Written by: Leia Lewis, Green For All Fellow
Originally posted on August 29, 2012
Right now, RIGHT NOW...people in the Caribbean and Gulf Coast are in the midst of a storm. Its name is Isaac. It's essential nature: The Winds of Change.
Remembering as we do, seven years ago, Hurricane Katrina marched on New Orleans (my beloved other home). Who would ever dare forget the surging winds, Lake Pontchartrain whipped into frenzy, Canal Street desolate, the levees broken, water in the Lower Nine rising, rising, rising....steadily rising.
For days, there was a mass exodus of vehicles inching down the interstate away from fast approaching danger. But so many thousand people remained in the city. Whether because of personal choice or lack of means, the people who stayed in New Orleans suffered an unusual suffering.
It was a vulnerable and gasping-for-air worst case scenario.
Imagine your family stranded, thirsty and ABANDONED. Hoping to be rescued from a blistering concrete highway overpass. Corralled into the Superdome to make a way out of NO WAY OUT. Sleeping on convention center pavement in filth. Some food, perhaps, and no medical attention at all. WAITING FOR DAAAAAAAAAYS. Thousands of souls wailing.
Then soldiers with guns arrive. You're directed onto a bus going somewhere. Never mind, you are on one bus, and your mother is on another bus, and your children are together on another bus. Your options aren't really options at all. Move as directed - or get off the bus and die.
Months and months, after the storm had passed and reality was shattered, proud people began pulling their lives back together. Desperate mothers looked for their children. Husbands and wives set up households in toxic FEMA trailers. Extended families shared lodging in double-bed hotel rooms. Good Samaritans all around the nation and world opened their purses, doors and fellowship halls to assist evacuees.
It's taking years to repair what could be saved. So much of life for Katrina survivors is also starting over from scratch. Some people are back in New Orleans and the Gulf Coast. Others made the (vexing or promising) decision to settle elsewhere. Too many people lost their lives.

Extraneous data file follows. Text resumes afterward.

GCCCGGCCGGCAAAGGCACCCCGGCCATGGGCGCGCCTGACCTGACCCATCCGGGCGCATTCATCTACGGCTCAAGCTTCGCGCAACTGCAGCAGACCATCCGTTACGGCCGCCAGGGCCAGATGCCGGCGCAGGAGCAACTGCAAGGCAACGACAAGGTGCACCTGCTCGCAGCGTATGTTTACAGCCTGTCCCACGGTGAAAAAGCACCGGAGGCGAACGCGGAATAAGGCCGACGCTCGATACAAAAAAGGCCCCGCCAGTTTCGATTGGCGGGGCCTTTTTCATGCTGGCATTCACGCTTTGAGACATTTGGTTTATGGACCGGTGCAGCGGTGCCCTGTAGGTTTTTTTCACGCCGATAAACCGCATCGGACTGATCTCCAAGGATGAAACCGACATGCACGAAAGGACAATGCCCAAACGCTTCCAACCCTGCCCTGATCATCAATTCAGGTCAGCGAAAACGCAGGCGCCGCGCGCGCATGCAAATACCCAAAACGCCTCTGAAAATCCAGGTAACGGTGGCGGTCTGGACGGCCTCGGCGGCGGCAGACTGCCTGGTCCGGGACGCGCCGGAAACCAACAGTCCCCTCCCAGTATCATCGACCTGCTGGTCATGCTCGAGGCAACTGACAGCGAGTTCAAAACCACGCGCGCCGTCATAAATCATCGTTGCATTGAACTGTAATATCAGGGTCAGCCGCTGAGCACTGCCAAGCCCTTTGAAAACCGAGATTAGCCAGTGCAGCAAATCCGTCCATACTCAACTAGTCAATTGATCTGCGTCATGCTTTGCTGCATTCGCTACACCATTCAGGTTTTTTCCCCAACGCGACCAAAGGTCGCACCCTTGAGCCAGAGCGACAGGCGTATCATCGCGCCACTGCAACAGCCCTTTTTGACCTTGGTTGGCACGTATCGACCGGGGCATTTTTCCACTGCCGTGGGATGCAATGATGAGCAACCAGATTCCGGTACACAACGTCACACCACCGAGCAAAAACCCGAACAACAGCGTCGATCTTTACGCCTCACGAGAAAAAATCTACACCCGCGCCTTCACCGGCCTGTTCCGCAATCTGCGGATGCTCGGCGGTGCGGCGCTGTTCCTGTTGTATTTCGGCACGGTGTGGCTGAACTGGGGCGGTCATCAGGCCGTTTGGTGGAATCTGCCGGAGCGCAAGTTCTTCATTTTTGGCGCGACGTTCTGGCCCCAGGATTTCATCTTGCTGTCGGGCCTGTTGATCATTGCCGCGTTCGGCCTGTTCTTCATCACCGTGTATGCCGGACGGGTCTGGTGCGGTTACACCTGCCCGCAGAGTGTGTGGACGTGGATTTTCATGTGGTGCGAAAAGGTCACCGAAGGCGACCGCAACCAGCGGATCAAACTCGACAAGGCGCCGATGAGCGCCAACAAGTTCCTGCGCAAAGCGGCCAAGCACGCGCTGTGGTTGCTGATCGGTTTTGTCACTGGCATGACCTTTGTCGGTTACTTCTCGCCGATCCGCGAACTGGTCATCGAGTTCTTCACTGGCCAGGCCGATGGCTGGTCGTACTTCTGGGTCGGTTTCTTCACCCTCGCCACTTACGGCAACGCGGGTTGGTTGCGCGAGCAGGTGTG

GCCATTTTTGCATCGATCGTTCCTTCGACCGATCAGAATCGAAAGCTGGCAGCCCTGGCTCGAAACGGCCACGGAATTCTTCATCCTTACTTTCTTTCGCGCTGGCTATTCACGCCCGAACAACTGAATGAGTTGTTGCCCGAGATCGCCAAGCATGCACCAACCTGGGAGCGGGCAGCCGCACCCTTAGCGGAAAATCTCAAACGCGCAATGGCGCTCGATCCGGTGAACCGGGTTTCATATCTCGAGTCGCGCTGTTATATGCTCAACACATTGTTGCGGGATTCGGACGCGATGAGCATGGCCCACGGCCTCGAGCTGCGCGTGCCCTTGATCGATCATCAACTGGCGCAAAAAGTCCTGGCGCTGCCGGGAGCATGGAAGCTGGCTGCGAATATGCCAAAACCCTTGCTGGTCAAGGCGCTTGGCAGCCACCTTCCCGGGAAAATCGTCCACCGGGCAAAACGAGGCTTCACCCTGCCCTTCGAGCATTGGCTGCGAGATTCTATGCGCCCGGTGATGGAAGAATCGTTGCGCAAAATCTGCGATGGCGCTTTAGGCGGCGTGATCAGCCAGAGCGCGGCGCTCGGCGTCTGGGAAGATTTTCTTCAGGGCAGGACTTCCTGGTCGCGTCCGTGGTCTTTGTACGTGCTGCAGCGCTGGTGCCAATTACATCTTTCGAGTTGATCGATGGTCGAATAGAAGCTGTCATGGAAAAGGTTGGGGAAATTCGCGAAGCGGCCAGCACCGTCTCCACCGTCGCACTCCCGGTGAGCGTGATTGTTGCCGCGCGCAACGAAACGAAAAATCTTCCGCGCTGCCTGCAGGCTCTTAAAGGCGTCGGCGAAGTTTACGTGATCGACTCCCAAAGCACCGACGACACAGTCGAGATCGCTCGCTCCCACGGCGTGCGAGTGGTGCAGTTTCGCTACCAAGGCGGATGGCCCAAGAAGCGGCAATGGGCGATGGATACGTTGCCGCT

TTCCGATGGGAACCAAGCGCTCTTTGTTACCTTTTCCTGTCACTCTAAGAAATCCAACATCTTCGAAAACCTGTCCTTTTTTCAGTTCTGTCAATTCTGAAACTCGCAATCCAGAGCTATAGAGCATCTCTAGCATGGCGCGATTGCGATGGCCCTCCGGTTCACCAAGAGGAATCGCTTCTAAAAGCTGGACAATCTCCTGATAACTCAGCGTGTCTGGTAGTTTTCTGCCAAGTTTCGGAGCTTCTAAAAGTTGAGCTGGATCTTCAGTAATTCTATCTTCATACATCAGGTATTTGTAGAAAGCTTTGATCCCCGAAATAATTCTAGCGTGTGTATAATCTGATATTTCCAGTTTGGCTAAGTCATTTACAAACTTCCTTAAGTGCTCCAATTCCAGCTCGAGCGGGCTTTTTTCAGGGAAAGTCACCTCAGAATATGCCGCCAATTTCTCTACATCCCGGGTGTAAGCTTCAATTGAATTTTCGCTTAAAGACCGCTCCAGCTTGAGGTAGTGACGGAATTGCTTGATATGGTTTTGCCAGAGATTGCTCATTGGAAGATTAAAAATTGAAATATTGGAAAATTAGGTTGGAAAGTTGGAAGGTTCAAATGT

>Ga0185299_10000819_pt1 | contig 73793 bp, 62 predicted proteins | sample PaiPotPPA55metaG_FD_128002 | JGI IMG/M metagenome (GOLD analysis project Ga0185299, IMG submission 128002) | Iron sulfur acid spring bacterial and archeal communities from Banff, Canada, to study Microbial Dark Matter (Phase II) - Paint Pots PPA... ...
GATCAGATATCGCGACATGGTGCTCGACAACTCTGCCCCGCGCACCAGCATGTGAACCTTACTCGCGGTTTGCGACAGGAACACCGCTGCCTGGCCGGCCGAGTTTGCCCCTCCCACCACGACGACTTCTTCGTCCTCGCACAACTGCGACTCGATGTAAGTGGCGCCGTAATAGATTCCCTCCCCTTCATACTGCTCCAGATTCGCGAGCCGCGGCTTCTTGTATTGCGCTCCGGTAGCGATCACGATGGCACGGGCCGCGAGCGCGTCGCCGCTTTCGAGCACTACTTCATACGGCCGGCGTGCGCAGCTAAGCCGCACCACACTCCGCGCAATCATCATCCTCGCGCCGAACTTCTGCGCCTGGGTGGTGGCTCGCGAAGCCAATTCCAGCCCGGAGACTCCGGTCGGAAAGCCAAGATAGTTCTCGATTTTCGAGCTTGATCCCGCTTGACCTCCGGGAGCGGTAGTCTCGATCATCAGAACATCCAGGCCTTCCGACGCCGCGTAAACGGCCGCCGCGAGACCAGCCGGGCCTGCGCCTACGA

Healing is ongoing.
My friends and their families from New Orleans went through these tragedies and more. They are good people - brilliant, faithful, beautiful and strong. I have never heard them speak of themselves as victims. In fact, they are VICTORS.
I won’t ever forget their stories and let us never forget.
...What does it mean to lose your home?
House. School. Neighbors. Place of worship. Heirlooms. Treasures. Favorite shop. Gathering place. Daily traditions. Generations-old ways of life. INTERRUPTED...OR JUST GONE.
My heart strains and aches to wonder.
...What does it mean to have healthy, safe and resilient communities?
Well, for me: Hurricane Katrina, August 23-30, 2005, blew away so many illusions of domestic security. For the sake of my children (and people everywhere), I'm embracing a life of greater self responsibility, environmental mindfulness, and loving kindness. When the storm comes blowing...as it always does, I figure it smart to borrow from the wisdom of my Ancestors and, like them, gain some practical skills.
This looks like my family and me wasting less and reusing more. Living simply and growing a garden. Teaching others to grow food and building authentic relationships of mutual growth and aid. Always praying, listening and learning, I'm committed to being the best of who I am.
The storm done changed me and I am not afraid.
If you want to know how to grow food, connect with me please. I welcome you to learn more at Sankofa Gardens. Furthermore, I encourage you to invest your precious time, energy and resources into building community with others near you.
I love you New Orleans. I love you Haiti.
My prayer candle is burning, burning, burning.
We ALL are connected.
Lord have mercy.